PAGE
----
• Microsoft Eliminates Unlimited Tiers for OneDrive Storage and Downgrades Other Options



    Microsoft appears to be making sweeping downgrades to its OneDrive cloud storage services with the most important change being the elimination of unlimited tiers for Office 365 subscribers. These users will now be limited to 1 TB of storage according to Microsoft’s recent blog post. According to Microsoft, the “small number of users” who were leveraging the space to upload PC backups, DVR records or whole movie collections are to blame for the change. Microsoft explained the following regarding the matter:

    In some instances, this exceeded 75 TB per user or 14,000 times the average.
    The company continued to explain that Office 365 subscribers who are already over the 1 TB limit will be able to keep their current storage for another 12 months or alternatively receive a pro-rated refund.

    Aside from the elimination of unlimited tiers, the company is also scaling back its free tier from 15 gigabytes to 5 and getting rid of an associated 15 GB camera roll bonus. Once these changes take effect in early 2016, users that have more than 5 GB uploaded will be able to keep their files for 12 months and get one free year of Office 365. In a separate move, the 100 GB and 200 GB plans are being eliminated for new users in favor of a 50 GB option that will cost $1.99 per month, which is set to launch in the beginning of 2016. People who are currently subscribed to either of the 100 GB or 200 GB plans will be able to hold onto them going forward.

    Those of you who use Apple’s iCloud equivalent will note that the company only offers 5 GB of free storage. The Cupertino California company does offer a 50 GB plan for 99 cents per month and a 200 GB plan for $2.99. A larger 1 TB plan sells for $9.99 which will cost a user an extra $3 more than Microsoft’s offering which also bundles in Office 365.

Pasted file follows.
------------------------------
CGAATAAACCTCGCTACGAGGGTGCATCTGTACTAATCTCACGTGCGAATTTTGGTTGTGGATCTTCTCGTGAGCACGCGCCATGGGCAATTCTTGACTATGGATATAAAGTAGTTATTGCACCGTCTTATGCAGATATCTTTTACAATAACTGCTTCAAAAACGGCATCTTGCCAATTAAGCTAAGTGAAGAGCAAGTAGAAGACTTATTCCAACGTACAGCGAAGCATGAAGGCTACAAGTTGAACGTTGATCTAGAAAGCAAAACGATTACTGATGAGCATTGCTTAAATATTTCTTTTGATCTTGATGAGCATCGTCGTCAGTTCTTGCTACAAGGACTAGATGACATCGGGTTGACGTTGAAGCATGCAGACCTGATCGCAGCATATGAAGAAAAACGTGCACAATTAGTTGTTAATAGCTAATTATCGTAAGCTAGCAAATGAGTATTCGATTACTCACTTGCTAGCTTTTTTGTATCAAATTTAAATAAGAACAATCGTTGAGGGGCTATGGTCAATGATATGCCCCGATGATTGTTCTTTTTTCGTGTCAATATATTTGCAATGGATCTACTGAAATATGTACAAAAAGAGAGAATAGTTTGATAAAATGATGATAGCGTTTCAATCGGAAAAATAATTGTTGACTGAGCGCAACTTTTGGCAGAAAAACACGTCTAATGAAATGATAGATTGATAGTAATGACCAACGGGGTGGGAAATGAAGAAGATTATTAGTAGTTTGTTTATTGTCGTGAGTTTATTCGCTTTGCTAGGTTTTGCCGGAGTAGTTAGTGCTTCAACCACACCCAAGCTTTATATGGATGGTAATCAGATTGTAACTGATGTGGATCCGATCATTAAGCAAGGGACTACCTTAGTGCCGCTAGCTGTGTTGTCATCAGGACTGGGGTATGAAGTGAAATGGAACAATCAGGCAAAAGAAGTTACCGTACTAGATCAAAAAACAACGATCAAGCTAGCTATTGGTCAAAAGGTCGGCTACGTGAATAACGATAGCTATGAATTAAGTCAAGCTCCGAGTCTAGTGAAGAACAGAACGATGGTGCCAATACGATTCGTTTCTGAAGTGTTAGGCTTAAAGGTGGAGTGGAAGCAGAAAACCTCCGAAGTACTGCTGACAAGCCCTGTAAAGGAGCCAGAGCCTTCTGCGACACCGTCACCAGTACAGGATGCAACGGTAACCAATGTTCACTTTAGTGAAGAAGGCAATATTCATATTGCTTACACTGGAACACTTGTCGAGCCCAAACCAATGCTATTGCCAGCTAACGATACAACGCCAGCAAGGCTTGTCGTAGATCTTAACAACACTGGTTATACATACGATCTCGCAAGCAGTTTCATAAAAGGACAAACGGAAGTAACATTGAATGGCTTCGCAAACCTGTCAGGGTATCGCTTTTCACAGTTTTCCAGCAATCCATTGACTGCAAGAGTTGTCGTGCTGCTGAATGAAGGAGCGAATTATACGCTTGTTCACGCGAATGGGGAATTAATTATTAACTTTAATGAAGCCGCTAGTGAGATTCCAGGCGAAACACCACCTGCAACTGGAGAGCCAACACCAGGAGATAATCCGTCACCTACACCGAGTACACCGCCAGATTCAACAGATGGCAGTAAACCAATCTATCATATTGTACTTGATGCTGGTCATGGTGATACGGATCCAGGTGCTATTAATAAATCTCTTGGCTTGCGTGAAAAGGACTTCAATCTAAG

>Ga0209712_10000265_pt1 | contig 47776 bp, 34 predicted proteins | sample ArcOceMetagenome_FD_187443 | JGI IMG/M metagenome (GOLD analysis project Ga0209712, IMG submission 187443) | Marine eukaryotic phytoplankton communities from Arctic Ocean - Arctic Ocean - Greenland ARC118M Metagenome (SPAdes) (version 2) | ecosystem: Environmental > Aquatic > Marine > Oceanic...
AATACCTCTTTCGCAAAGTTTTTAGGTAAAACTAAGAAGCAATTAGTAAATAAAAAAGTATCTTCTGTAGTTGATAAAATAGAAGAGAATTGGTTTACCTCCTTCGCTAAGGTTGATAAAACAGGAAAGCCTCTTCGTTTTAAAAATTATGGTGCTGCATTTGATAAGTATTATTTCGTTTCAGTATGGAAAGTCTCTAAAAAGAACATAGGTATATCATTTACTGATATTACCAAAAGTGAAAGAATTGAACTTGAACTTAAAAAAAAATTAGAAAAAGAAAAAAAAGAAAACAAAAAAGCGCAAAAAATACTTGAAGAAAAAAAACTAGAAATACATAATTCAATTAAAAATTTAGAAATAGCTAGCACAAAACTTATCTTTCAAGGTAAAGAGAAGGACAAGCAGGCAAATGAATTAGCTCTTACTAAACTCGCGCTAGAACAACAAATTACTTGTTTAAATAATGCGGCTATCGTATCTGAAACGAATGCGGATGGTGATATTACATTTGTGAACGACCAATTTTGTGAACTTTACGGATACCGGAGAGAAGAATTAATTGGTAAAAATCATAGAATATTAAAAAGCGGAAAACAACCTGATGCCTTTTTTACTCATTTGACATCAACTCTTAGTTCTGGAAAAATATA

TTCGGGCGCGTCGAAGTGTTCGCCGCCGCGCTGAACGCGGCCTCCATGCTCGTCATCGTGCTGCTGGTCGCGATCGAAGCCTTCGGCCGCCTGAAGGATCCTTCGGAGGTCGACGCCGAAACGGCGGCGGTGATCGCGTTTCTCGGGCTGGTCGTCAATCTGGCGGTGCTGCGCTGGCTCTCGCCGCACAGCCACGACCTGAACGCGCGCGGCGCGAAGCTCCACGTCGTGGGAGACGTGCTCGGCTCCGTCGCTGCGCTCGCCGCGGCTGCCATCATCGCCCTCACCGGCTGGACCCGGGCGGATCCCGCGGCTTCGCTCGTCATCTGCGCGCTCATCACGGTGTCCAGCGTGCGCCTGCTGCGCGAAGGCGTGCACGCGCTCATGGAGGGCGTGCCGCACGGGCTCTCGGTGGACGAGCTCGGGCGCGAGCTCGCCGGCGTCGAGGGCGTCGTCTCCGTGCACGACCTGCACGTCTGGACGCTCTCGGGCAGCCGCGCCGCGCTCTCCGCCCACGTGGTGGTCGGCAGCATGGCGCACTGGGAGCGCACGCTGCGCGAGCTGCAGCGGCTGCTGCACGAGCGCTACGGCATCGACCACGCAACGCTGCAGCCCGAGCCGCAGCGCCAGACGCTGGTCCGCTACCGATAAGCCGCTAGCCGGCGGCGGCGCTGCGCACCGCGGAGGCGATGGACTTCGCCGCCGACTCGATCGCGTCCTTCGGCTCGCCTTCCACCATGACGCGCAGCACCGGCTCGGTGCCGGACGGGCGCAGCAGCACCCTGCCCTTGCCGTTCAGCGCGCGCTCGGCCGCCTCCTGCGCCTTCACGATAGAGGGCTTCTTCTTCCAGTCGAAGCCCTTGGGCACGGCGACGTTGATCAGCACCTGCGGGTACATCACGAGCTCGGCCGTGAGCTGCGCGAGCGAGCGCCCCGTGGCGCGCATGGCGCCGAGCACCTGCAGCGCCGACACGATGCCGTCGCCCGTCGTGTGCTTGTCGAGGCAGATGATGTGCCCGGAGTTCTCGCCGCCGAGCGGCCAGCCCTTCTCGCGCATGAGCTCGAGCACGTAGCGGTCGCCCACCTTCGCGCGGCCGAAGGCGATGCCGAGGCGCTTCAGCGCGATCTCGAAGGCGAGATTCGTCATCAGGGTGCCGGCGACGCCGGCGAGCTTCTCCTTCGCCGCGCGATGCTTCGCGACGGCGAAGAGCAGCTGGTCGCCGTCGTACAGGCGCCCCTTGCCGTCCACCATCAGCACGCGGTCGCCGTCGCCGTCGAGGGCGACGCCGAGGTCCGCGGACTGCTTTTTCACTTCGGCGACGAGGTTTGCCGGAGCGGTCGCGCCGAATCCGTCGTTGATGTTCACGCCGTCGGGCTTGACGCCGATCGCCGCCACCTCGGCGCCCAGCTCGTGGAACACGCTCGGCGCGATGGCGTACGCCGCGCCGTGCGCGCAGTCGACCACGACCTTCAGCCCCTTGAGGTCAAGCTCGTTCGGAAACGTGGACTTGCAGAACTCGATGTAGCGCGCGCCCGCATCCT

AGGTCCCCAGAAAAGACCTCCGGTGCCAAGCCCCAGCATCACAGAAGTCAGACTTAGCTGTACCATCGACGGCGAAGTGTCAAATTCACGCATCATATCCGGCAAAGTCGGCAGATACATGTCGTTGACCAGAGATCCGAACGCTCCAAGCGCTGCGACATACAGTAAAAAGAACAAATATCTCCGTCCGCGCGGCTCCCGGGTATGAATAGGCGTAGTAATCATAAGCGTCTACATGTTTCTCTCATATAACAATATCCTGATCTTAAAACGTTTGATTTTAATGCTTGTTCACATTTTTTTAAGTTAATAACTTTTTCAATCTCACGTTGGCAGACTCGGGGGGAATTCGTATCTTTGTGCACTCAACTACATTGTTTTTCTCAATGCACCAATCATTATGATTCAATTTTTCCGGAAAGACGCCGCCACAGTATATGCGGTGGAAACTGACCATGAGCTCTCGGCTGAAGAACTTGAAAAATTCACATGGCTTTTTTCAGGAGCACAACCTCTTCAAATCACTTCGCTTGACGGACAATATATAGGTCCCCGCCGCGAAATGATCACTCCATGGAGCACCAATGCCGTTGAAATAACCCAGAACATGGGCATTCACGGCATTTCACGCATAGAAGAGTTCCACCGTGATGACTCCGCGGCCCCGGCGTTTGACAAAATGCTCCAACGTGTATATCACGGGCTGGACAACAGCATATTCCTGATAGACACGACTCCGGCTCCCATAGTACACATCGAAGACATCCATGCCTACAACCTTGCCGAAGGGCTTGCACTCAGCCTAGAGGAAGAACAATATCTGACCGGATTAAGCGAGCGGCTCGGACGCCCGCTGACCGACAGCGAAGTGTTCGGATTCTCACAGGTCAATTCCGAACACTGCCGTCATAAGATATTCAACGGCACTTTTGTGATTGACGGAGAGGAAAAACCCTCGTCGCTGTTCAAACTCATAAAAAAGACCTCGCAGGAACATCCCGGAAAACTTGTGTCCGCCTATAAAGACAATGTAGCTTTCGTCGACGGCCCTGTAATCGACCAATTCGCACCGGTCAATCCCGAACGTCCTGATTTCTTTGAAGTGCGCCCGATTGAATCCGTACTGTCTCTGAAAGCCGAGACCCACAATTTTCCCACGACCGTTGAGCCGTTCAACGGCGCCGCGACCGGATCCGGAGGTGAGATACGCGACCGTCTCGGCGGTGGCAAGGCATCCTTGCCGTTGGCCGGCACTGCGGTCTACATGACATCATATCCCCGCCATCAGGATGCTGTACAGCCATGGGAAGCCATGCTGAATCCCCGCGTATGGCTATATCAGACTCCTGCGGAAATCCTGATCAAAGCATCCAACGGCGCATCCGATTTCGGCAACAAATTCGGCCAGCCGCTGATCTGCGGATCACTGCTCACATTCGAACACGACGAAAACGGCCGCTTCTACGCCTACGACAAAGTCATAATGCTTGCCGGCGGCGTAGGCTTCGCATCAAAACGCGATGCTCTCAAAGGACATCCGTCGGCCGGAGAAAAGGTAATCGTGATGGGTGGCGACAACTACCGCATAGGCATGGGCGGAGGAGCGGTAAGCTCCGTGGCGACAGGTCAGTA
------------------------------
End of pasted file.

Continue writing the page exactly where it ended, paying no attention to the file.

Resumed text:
Google on the other hand offers 15 GB for free or 100 GB for $1.99. There is a 1 TB plan which costs the same price as that of Apples but Google takes it one step further and offers 10 TB, 20 TB and a 30 TB option which cost up to $299.99 per month.

    The other major player in the market, Dropbox, is the most restrictive of the major cloud services. Dropbox only offers two plans for individuals, with 2 GB for free and a 1 TB option offered at $9.99 per month or $99 per year. It should be noted that people can gain up to 16 GB of free storage via referrals if they put in the effort to do so.

    Did any of you end up on the short end of the stick with Microsoft’s recent change? If so, how are you tackling a solution to the issue? Share your thoughts below!

    Source: One Drive (blog) via AppleInsider
    This article was originally published in forum thread: Microsoft Eliminates Unlimited Tiers for OneDrive Storage and Downgrades Other Options started by Akshay Masand View original post
    Comments 3 Comments
    1. exNavy's Avatar
      exNavy -
      Hard drives are cheap. I store my personal data in my house.
    1. bigboyz's Avatar
      bigboyz -
      ^^ What he said.
    1. steve-z17's Avatar
      steve-z17 -
      What did Microsoft expect when they sell an "unlimited" plan...? Did they think no one was going to go over 3TB just to be nice?? Stop saying "unlimited" if that's not what you really want/mean!
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